Reflexology: Is it Just a Good Foot Massage?
How much attention do you give your feet? Many of us are less aware of our feet than the rest of our body parts – unless we have pain or other discomfort, we tend to think of our lowest extremities only as a means of moving around. When we make time for self-care, we rarely put our feet first. But caring for ourselves might require starting with our feet. Consider: reflexology.
A (Quick) History of Reflexology
By definition, reflexology is when “reflex points in the feet are massaged in a particular way to bring about an effect in areas of the body quite distant from the feet”1. While the practice is rooted in several cultures, most notably that of the ancient Chinese and ancient Egyptians, modern reflexology is derived from zone therapy. In the early 1900s, Dr. William Fitzgerald, a nose and throat surgeon, noticed that pressure placed on certain areas of patients’ hands would decrease their pain levels during procedures. Through his research, Dr. Fitzgerald published extensively on his findings that zones of the body impact one another.
Today, reflexology focuses primarily on areas in the feet, which tend to be more responsive than those in the hands. Modern reflexology encourages circulation by putting pressure on certain points in the feet then massaging the surrounding tissue, stimulating the circulatory system first to aid the areas under pressure, then transporting waste products from that tissue. Additionally, relieving tension in the nerves can stimulate healing and improve functionality. Finally, pressure and massage of reflex points stimulates endorphins, the body’s natural pain relief reaction, in the brain.
Caring for Your Body Through Your Feet
Reflexology can help to reset the body. According to Barbara and Kevin Kurz, authors of Complete Reflexology for Life, the practice “interrupts stress, relieves conditions, and teaches the body how to behave in a better, healthier manner”2. Stimulating the reflexes in our feet, other areas of the body are impacted. Following a treatment, you may experience your body detoxifying itself, including increased elimination, cold-like symptoms, and a change in your sleep patterns. This indicates your body is responding appropriately to the stimulation of its circulatory and nervous system. Keep drinking water and eating clean.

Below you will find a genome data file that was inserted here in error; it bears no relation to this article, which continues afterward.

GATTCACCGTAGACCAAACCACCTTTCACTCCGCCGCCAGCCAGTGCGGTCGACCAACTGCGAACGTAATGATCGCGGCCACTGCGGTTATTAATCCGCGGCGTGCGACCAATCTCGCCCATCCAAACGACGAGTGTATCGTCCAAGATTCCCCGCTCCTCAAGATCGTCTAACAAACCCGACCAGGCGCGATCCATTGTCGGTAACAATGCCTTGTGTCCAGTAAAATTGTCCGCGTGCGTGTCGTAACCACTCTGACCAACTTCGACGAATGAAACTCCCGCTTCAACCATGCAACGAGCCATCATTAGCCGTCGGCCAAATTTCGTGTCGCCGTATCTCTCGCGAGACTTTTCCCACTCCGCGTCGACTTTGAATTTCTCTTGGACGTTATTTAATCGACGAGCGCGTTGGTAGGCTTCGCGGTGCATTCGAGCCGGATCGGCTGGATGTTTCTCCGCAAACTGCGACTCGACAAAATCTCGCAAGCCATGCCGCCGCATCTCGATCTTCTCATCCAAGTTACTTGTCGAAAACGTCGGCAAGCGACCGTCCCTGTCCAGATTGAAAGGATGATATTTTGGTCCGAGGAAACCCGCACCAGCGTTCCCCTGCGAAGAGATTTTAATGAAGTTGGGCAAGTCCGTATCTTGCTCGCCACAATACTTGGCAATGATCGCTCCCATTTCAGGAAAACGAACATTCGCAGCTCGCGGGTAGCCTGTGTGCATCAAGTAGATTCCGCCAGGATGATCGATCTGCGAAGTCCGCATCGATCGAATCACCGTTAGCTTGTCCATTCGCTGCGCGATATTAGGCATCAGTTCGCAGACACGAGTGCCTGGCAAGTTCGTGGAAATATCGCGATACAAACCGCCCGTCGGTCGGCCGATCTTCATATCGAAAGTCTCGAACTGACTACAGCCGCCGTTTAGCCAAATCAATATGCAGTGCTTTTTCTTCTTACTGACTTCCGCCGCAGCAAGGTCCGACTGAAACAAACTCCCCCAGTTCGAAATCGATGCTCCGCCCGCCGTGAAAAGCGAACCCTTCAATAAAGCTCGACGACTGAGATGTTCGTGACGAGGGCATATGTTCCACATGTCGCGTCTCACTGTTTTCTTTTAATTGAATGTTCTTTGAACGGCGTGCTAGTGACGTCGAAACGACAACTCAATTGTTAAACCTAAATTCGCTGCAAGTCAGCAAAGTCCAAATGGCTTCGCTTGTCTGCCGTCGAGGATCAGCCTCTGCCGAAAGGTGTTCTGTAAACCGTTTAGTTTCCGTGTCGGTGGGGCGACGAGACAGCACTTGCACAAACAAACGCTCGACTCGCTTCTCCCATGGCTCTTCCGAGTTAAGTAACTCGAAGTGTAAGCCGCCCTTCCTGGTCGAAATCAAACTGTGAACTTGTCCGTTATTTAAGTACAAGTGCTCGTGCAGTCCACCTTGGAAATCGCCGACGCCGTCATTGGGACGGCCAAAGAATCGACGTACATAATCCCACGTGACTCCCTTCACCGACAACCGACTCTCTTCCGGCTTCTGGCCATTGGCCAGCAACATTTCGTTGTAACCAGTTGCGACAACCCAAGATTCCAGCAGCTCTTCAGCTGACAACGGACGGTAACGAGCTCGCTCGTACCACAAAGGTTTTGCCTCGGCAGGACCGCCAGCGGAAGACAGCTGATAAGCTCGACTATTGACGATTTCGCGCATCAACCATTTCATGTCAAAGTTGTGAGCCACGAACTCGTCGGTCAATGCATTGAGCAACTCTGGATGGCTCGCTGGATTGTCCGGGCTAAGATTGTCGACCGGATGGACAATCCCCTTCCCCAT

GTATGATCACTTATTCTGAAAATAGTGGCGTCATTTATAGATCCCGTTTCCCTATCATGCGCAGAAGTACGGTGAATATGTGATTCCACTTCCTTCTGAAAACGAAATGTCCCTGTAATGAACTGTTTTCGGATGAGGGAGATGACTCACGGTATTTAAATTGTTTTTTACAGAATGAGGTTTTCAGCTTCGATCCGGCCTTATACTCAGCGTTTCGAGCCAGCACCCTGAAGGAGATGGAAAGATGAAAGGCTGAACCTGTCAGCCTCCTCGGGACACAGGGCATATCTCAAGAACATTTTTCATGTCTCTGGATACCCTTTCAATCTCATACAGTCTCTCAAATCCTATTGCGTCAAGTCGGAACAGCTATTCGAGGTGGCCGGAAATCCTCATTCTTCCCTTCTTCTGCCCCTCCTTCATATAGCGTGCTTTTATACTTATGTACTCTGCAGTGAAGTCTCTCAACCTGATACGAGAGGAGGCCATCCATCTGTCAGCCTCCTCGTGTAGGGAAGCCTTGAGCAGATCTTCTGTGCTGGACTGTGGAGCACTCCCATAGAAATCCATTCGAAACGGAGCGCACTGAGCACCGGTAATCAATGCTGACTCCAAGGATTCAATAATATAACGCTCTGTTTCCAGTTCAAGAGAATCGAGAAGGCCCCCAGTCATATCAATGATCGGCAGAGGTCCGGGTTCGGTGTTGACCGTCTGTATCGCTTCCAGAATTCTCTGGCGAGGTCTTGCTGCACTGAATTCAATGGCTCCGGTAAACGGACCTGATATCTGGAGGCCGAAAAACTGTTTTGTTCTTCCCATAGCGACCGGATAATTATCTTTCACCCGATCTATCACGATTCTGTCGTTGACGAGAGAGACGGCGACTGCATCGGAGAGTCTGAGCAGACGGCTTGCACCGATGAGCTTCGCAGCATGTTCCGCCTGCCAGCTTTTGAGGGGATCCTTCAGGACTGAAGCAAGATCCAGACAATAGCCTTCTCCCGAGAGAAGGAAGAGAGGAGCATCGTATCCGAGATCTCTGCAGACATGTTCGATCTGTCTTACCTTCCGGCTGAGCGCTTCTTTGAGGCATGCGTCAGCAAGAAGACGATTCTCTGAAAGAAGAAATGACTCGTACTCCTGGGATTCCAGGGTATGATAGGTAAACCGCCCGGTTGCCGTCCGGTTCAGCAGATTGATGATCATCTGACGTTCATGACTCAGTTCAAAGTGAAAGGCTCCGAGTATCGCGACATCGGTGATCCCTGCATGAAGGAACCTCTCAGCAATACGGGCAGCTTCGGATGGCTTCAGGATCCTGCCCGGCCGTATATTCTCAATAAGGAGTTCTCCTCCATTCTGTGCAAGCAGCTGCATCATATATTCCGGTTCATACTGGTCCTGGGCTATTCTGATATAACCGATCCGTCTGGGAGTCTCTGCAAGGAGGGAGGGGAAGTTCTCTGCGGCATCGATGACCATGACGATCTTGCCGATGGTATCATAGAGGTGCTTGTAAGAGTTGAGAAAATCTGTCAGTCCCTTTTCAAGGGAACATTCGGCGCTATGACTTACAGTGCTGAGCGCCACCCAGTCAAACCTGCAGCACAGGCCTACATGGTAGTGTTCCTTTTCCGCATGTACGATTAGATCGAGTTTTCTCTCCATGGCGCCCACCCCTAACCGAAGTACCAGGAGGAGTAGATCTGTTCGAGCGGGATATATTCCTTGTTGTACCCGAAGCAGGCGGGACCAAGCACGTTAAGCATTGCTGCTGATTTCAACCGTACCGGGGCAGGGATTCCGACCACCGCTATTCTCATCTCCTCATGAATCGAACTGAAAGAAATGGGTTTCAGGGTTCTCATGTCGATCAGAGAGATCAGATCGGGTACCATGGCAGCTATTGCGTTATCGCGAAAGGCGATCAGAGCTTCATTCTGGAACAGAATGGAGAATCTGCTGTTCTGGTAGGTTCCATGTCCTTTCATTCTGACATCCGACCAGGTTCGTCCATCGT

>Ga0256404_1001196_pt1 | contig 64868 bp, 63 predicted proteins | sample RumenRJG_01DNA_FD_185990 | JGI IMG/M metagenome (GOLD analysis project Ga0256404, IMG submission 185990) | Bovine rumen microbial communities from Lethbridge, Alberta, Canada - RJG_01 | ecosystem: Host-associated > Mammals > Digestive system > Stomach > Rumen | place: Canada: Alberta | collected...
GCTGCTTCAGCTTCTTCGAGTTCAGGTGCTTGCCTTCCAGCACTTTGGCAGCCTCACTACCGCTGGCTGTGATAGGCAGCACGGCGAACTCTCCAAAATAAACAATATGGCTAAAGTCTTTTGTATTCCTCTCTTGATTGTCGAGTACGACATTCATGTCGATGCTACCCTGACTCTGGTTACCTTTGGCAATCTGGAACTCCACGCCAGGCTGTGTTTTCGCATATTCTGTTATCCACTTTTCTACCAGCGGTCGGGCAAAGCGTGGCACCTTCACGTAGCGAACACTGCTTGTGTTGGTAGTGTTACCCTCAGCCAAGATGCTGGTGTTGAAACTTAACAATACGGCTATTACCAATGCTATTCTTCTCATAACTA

More than anything, taking the time for a relaxing foot soak and reflexology session is a form of self-care that helps our minds and bodies perform better. By taking time to focus on the parts of our body that often carry the heaviest burden – literally, the weight of our entire bodies – we jolt our systems into reacting to the changes taking place. Reflexology is more than just a good foot massage – it helps to reduce stress, improve circulation, and jump-start healing in our bodies. Schedule your reflexology session today or take advantage of our August foot soak special, which includes a 20-minute reflexology session.
1 Nicola, Hall. Principles of Reflexology. Philadelphia: Singing Dragon, 2013. pp 11. Print.
2 Barbara, Kunz and Kevin Kunz. Complete Reflexology for Life. New York: DK Publishing, 2007. pp 10. Print.